Sellers worry that the pool of potential buyers will shrink. “I’m glad to see they’re trying to rein in Fannie Mae, but I think I’m being disproportionately penalized,” said Rayn Random, who is trying to sell her house in the hills for $849,000 so she can move to Florida.

Buyers might face less competition in the fall but are likely to see more demands from lenders, including higher credit scores and larger down payments. Steve McNally, a hotel manager from Vancouver, said he had only about 20 percent to put down on a new home in Monterey County.

If a bigger deposit were required, Mr. McNally said, “I’d wait and rent.”

Even those who bought ahead of the changes, scheduled to take effect Sept. 30, worry about the effect on values. Greg Peterson recently purchased a house in Monterey for $700,000. “That doesn’t get you a palace,” said Mr. Peterson, a flight attendant.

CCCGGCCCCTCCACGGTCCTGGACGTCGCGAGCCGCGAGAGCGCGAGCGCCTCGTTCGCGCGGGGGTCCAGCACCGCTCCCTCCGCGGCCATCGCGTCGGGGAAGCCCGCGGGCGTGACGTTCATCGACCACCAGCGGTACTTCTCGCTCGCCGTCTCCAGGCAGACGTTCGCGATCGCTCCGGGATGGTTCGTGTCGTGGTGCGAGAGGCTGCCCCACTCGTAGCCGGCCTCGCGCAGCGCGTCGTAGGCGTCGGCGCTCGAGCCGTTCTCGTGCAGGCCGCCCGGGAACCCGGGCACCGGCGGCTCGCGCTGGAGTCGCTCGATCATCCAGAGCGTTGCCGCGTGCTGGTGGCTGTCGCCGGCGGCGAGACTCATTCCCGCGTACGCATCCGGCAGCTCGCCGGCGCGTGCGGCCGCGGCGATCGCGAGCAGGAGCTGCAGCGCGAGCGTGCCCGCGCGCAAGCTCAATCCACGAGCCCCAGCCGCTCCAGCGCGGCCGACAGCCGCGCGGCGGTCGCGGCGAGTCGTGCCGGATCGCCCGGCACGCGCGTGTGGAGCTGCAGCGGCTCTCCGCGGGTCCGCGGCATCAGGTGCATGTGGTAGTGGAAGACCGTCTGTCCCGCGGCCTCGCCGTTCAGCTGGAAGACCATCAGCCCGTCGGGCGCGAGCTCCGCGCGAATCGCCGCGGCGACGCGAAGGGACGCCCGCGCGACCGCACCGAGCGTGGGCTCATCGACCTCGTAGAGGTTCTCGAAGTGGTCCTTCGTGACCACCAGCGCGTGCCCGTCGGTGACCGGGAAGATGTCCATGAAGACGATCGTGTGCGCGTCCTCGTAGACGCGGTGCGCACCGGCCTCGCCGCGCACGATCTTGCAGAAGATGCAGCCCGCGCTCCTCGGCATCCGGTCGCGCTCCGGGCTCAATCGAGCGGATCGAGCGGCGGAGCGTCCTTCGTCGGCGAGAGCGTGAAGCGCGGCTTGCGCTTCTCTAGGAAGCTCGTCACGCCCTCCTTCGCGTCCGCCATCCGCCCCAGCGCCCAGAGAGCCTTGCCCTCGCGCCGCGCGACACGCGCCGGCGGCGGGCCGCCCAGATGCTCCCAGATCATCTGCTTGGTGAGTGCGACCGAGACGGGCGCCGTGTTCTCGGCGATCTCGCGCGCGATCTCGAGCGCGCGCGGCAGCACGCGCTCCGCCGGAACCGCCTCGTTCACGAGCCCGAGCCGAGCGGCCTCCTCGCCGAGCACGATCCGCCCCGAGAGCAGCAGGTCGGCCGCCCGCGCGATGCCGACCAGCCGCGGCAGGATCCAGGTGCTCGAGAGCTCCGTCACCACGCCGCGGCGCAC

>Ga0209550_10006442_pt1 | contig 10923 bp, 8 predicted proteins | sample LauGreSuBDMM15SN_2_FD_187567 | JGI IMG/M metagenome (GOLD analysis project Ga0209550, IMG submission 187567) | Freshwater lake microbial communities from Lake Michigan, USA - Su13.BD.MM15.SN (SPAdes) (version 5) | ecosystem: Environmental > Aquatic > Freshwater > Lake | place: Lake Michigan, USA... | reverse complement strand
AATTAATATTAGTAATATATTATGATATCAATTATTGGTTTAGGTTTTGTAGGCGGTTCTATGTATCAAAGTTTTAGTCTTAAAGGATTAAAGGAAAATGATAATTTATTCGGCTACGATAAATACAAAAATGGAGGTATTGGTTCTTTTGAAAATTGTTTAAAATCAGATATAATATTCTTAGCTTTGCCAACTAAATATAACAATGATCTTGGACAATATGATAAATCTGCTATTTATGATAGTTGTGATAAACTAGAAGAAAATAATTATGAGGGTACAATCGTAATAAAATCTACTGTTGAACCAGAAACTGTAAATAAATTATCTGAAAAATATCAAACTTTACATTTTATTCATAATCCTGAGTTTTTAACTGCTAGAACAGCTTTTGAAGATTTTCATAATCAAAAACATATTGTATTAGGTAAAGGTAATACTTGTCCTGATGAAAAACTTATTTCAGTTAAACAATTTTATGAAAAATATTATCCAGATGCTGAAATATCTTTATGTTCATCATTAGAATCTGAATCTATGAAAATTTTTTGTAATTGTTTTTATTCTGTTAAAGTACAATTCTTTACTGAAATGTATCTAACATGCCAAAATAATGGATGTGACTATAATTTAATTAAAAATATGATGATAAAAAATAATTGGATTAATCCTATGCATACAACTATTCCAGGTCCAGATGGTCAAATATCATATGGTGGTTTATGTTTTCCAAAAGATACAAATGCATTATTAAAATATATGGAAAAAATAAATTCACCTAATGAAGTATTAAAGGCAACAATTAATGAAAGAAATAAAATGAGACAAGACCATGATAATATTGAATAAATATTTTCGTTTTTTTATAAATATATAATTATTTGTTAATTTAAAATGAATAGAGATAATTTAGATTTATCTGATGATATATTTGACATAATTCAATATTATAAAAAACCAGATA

He qualified for government insurance, which meant he needed only a small down payment. If that option is not available in the future, he said, “home prices all around me will plummet.”

The National Association of Realtors, 8,000 of whom have gathered in Washington this week for their midyear legislative meeting, is making an extension of the loan guarantees a top lobbying priority.

“Reducing the limits will put more downward pressure on prices,” said the N.A.R. president, Ron Phipps. “I just don’t think it makes a lot of sense.” But he said that in contrast to last year, when a one-year extension of the higher limits sailed through Congress, “there’s more resistance.”

Federal regulators acknowledge that mortgages will get more expensive in upscale neighborhoods but say the effect of the smaller guarantees on the overall housing market will be muted.

A Federal Housing Administration spokeswoman declined to comment but pointed to the Obama administration’s position paper on reforming the housing market. “Larger loans for more expensive homes will once again be funded only through the private market,” it declares.